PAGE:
Objective: We estimate the effects of Reference Pricing, a drug cost control policy introduced by the BC Ministry of Health Pharmacare program in 1995, on its program expenditures for seniors, out of pocket costs paid by its senior beneficiaries, indicators of beneficiary health status and attendant Ministry of Health expenditures on physicians and hospitals services. Rationale: Reference pricing (RP) limits the reimbursement of a group of drugs with similar therapeutic effect but different active ingredients to a fixed "reference price". The setting of the reference price varies by jurisdiction but typically is based on an average of the lowest cost "reference standard" drugs within the group. Critics of RP contend that the partially subsidized and fully subsidized (reference standard) drugs are not therapeutically interchangeable, and therefore patient health will be compromised and use of other non-pharmacologic health services may increase as a result, thus partially or wholly offsetting any potential cost savings from the policy. Findings: The application of RP to 3 groups of cardiac drugs produced annualized savings to Pharmacare of about $7.7 million, or 3.6% of the $213.7 million that Pharmacare spent on drugs for seniors (not including dispensing fees) in 1997. The additional costs for physician consultations were modest, around $500,000 in the subsample of seniors we studied, from the introduction of the RP plans to March 1998, although the costs could be greater, perhaps up to twice this amount, if we accounted for all seniors exposed to the RP over the same period. We found no effects of RP on mortality, or premature admission to a longterm care facility. Seniors using the nitrate drugs for angina that were no longer fully subsidized when RP was introduced faced a higher probability in the short run of using medicines to deal with acute exacerbations of angina and in the longer run having bypass surgery or other revascularization procedures. No long run effects of morbidity were observed for the application of RP to two different types of anti-hypertensive medications, although there was a short run increase in the rate of revascularizations among those taking 1 type of anti-hypertensive: the ACE inhibitors. The results of these morbidity models should be seen as tentative, until these results can be replicated using alternative estimation strategies. Conclusions: The introduction of RP can indeed reduce Ministry of Health drug expenditures. The effects of RP on patient morbidity remain to be fully investigated before definitive policy recommendations can be offered.reference pricing,prescription drugs,ACE inhibitors,calcium channel blockers,nitrates,pharmaceutical cost control,seniors,user fees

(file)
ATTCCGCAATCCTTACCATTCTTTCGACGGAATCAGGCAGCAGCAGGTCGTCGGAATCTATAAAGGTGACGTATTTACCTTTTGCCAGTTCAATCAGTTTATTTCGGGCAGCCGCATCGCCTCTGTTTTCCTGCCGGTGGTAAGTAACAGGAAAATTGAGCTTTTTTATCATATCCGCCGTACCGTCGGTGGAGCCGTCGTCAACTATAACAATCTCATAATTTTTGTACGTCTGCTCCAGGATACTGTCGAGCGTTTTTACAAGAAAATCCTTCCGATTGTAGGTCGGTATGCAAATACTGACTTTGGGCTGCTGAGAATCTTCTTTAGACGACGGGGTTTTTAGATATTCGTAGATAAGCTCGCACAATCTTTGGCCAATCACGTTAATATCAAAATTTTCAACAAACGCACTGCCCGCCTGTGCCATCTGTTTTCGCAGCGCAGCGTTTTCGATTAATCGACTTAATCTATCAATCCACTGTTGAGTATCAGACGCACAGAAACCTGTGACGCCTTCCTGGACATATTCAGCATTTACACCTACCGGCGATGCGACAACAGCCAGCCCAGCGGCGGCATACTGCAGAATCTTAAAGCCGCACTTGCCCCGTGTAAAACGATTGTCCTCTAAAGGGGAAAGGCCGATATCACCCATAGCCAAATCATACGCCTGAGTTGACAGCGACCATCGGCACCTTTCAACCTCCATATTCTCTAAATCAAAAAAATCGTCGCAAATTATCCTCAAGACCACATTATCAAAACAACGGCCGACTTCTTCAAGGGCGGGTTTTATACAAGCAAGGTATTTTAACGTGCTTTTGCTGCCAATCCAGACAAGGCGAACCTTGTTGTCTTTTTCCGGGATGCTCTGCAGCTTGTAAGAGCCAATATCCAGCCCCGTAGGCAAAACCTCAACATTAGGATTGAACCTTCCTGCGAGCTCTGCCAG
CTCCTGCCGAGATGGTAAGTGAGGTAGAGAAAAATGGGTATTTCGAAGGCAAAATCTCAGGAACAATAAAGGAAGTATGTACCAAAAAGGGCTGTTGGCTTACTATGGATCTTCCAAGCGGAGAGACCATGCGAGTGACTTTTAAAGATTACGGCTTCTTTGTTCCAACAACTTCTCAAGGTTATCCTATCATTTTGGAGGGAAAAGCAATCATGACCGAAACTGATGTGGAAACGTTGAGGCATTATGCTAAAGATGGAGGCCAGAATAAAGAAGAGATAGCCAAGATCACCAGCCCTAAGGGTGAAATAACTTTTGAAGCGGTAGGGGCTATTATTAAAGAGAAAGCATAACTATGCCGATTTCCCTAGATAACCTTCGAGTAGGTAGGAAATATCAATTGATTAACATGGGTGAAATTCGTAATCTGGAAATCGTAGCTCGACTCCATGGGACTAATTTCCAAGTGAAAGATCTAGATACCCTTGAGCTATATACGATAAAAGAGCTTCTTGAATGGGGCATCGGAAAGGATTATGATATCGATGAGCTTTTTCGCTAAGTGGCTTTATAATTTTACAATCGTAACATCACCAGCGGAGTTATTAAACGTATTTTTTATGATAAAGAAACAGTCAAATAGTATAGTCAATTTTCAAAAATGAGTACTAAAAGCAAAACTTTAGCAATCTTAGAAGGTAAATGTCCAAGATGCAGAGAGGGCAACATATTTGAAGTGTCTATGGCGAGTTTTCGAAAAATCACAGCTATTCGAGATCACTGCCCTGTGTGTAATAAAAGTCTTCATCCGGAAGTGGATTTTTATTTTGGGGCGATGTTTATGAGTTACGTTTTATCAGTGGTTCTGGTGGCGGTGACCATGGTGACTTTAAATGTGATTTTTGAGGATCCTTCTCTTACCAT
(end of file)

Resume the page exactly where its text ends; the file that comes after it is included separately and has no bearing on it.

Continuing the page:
To submit an update or takedown request for this paper, please submit an Update/Correction/Removal Request.